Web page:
It’s quarter past three in the afternoon and we are asking for directions to New India Co-op Housing Society, in Juhu. Damn it, Google Maps can’t pinpoint the exact location. We ask a couple of pedestrians who seem clueless. We approach a security guard outside a building, but he has no idea either. Out of sheer desperation, my editor gets off the car and displays the SMS to the guard, who nearly admonishes us…“Yeh toh Janak likha hai…Amitabh Bachchan ka bangla dhoond rahen hain aap?” As both of us burst laughing for the next few minutes at our stupidity of going around a landmark in circles, our car stops and we stare at a large majestic wooden door that every Bollywood fan in the country would dream of getting past through. A security guard pops the oft-repeated ‘Kisko milna hai?’ question. Eventually, he opens the door and leads us through a brightly lit, opulent verandah.
Adorned with tall, colourful cutouts, posters and pictures of Amitabh Bachchan in his feisty roles as the angry, young man in Deewar to Sholay to Agneepath, the Janak bungalow seems to revel in a distinct aura of its own. One just can’t miss the row of statuettes, right from Filmfare to Stardust to IIFA, neatly lined up on the top shelves of the waiting room.
But we are not here to meet the Big B but to catch up with Aishwarya Rai Bachchan, our Outstanding Celebrity Woman for this year. But how did she make the cut? No, it’s not her angelic beauty — for the world has already acknowledged that; it’s neither for her super successes — she has had dollops of it in her 19-year strong career spanning 45 movies; it’s because of the elegant comeback she is making after experiencing the bliss of motherhood. Aishwarya is a modern contemporary woman — equally rooted to traditional ideologies — who has ended up creating an identity that’s distinctly her own in an industry where fame and fortune are fair-weather friends.
Even though we aren’t done counting the statuettes, we are ushered into an adjoining meeting hall. And within a few minutes, our silence is broken as the lady popularly known as Ash to Bollywood, ‘mum’ to her daughter, and Aishwarya Rai Bachchan to the world, enters the room. Unlike the horror stories one often hears about celebrities making people wait for hours, Aishwarya makes it to the interview on time.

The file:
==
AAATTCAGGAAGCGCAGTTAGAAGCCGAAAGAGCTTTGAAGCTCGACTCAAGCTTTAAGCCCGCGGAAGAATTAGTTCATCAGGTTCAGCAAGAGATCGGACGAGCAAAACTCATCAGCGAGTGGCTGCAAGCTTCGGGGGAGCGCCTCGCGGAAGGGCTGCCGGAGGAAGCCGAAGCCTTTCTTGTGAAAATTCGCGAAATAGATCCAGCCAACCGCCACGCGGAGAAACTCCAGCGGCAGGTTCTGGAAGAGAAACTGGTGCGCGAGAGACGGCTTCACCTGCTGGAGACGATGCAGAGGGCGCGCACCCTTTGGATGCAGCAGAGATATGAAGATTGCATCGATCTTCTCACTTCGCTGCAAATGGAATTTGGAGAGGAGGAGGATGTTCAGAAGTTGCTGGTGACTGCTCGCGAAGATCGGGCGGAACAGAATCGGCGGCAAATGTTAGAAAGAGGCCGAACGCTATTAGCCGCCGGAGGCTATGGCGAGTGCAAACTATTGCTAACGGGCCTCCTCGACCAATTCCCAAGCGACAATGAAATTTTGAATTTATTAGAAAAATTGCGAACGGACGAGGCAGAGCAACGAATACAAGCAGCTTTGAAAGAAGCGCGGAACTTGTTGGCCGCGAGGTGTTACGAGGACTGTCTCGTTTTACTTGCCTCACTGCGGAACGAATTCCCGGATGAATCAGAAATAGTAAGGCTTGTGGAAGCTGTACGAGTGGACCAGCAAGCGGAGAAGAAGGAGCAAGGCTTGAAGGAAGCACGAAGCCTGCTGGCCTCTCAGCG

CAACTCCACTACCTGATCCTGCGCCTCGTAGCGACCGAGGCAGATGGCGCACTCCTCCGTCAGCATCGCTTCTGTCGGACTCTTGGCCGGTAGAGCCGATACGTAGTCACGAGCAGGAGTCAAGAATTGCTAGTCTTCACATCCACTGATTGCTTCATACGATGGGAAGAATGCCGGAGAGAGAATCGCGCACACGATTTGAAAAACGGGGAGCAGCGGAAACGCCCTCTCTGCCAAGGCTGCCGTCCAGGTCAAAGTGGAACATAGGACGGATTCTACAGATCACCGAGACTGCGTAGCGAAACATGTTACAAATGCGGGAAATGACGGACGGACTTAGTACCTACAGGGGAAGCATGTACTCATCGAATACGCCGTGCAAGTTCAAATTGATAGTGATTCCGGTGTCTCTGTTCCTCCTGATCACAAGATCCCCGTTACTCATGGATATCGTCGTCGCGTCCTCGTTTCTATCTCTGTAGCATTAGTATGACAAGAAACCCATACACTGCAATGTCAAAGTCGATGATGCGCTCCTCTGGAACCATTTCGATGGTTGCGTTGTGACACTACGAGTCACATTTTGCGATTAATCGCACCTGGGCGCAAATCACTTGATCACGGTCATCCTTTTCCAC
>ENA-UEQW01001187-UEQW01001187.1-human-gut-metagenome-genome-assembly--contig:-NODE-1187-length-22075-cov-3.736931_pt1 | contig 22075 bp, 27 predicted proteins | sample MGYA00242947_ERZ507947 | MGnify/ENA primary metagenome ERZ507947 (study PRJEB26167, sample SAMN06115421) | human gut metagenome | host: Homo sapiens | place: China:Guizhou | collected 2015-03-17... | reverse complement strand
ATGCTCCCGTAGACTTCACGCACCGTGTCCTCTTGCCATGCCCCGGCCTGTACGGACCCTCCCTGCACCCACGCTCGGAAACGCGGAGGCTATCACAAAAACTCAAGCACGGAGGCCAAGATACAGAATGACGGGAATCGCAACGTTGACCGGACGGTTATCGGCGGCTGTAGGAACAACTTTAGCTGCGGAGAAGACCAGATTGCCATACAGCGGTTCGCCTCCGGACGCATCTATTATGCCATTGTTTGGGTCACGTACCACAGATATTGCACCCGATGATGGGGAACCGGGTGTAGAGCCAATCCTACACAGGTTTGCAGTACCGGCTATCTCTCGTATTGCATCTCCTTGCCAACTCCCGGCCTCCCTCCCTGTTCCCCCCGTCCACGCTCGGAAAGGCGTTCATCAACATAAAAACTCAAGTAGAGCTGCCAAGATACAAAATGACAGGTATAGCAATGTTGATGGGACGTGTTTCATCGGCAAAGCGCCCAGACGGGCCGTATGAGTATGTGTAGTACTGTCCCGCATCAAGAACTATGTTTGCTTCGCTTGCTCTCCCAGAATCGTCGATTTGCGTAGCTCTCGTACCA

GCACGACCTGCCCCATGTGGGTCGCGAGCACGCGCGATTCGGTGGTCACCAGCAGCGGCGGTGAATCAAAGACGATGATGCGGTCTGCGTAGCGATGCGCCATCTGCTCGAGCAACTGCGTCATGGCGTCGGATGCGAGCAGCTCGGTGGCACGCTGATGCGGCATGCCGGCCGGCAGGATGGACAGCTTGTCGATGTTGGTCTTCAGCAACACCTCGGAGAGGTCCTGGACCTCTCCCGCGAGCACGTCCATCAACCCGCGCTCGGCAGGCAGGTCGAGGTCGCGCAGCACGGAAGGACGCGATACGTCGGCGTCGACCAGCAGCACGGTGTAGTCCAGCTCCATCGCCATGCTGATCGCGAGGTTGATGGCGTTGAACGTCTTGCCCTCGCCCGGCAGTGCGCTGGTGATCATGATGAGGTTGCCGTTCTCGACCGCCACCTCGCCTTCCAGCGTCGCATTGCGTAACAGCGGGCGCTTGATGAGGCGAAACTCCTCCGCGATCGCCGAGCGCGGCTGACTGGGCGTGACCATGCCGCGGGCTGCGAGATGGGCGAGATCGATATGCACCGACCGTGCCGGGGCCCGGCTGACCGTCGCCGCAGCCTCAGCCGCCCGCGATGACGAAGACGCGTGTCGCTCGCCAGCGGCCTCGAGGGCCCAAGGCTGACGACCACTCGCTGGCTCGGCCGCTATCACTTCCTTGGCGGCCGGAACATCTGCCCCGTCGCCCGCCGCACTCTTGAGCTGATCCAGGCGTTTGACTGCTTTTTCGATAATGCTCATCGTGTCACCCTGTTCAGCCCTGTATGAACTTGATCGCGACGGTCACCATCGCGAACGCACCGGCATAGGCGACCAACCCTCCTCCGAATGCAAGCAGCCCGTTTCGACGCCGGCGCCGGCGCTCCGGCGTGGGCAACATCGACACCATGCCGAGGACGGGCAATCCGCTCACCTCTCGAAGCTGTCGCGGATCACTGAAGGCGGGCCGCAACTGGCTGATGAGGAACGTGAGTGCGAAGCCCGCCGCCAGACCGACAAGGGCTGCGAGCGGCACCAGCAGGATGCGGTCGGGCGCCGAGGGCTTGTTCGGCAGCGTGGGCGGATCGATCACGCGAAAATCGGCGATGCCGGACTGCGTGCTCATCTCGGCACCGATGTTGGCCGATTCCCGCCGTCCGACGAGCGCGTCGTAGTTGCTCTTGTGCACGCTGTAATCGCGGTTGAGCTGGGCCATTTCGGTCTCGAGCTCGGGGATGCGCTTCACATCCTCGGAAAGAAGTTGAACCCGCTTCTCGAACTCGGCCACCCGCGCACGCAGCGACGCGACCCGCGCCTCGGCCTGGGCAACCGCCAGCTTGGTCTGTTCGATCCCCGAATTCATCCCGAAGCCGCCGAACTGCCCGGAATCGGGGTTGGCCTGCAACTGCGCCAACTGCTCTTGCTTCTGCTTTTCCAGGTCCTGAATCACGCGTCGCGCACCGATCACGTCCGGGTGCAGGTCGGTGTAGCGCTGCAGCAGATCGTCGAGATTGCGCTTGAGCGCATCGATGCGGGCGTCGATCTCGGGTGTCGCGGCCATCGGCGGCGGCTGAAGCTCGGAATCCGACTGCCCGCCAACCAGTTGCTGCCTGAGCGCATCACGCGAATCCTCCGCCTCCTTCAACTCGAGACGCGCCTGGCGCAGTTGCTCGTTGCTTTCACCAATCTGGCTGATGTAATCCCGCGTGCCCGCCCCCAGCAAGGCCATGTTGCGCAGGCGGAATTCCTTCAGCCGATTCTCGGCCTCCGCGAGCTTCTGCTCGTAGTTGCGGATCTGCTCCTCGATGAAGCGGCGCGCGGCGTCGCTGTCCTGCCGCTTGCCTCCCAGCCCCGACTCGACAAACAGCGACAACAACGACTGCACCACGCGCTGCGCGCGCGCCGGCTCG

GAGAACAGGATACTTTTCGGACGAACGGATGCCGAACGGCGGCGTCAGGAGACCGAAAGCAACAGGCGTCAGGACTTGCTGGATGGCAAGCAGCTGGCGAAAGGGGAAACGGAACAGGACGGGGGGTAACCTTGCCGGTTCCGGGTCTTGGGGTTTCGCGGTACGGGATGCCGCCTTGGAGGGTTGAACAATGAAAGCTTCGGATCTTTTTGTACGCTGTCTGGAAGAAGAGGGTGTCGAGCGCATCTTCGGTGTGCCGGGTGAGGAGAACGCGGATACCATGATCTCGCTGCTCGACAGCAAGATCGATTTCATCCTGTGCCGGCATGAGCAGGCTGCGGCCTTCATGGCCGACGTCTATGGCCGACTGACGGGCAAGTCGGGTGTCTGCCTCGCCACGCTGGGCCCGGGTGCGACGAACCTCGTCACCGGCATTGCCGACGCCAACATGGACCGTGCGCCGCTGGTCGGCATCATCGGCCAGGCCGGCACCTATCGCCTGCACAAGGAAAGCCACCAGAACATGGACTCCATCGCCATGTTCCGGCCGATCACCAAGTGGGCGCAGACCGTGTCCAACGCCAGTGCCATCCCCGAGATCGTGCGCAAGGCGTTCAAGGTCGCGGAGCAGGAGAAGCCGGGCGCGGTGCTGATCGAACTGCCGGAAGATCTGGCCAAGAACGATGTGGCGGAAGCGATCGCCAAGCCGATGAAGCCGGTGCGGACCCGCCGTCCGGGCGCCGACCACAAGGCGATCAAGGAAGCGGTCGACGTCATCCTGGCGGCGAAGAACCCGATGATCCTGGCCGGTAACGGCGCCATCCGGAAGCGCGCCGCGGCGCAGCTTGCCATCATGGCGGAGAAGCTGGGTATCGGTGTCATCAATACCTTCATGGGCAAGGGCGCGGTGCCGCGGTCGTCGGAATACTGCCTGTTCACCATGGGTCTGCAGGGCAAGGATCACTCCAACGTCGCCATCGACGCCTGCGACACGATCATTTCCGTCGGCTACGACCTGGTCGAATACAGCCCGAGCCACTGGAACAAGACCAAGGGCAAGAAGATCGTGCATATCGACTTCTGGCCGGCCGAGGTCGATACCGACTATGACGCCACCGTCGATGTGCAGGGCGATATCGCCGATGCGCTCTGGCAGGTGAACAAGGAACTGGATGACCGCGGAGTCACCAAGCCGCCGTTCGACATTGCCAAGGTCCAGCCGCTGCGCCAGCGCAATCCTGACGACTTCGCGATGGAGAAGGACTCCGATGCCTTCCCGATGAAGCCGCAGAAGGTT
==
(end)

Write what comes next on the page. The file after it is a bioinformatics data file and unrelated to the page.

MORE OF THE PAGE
Dressed in jeans and a black jacket, a tinge of make-up with her light-blue eyes highlighted in blackish tone – Aishwarya is simply stunning. The girlish-looking Aishwarya, first greets us with a firm handshake and then a warm hug that lasts a few seconds. She spends the next minute persuading us to have something to eat or drink — “Tea? Coffee? Green tea? Rose water with little nimbu?” We politely refuse…we would rather feast on the conversation to follow.
As a student of science at Mumbai’s Jai Hind College, quitting education mid-way to pursue a career in modeling never crossed Aishwarya’s mind. But then destiny had something else in store for the bubbly teenager, who was already trending at inter-collegiate events and competitions. With her stunning looks and confident poise, Aishwarya, was soon being hounded by modeling agents scouting for fresh talent. “Initially, I turned down the offers. I still remember the expression I gave them: ‘How can you even think of asking me that question!’ because I was definitely not headed in that direction,” she recalls, as nobody from her immediate family or kin were associated with the world of glamour. But on the request of her then English professor, who was also a newspaper fashion editor, she decided to take the leap.
However, it was after completing high school that she found time to contemplate about her decision to model, when her heart was still in medicine. She took up her first modeling assignment, an ad shoot with Mickey Contractor in 1993. It was one decision that she deliberated on for the longest time. “I still remember the feeling that I wanted to do this, but something was also telling me that this was not a flash in the pan. I did not want to do one or two ads just to look starry-eyed on TV. ‘If you want to do it, ace it,” recalls Aishwarya. The rest as they say is history. She aced it all, one after the other.
Singing her song
Winning the Miss World pageant proved to be a stepping-stone for Aishwarya into celluloid. Aishwarya chose to work with Mani Ratnam, a director she really looked up to and wanted to learn from. Then, she chose to take the unconventional path by selectively signing films with different directors simultaneously rather than doing it one at a time as newcomers would often do. Along with Iruvar, she made her debut in Hindi films with Aur Pyaar Ho Gaya, but was discerning about the roles she would play.
She refused to play the rich-girl falling-for-a-poor-boy in Raja Hindustani, which eventually went on to become a blockbuster. “I did not limit myself by following the conventional newcomer’s script. Usually, newcomers wait to see the result of their first film, gauge the response of viewers, critics and the industry before taking the next step,” says Aishwarya.
In fact, even as she dabbled in mainstream Hindi cinema, Aishwarya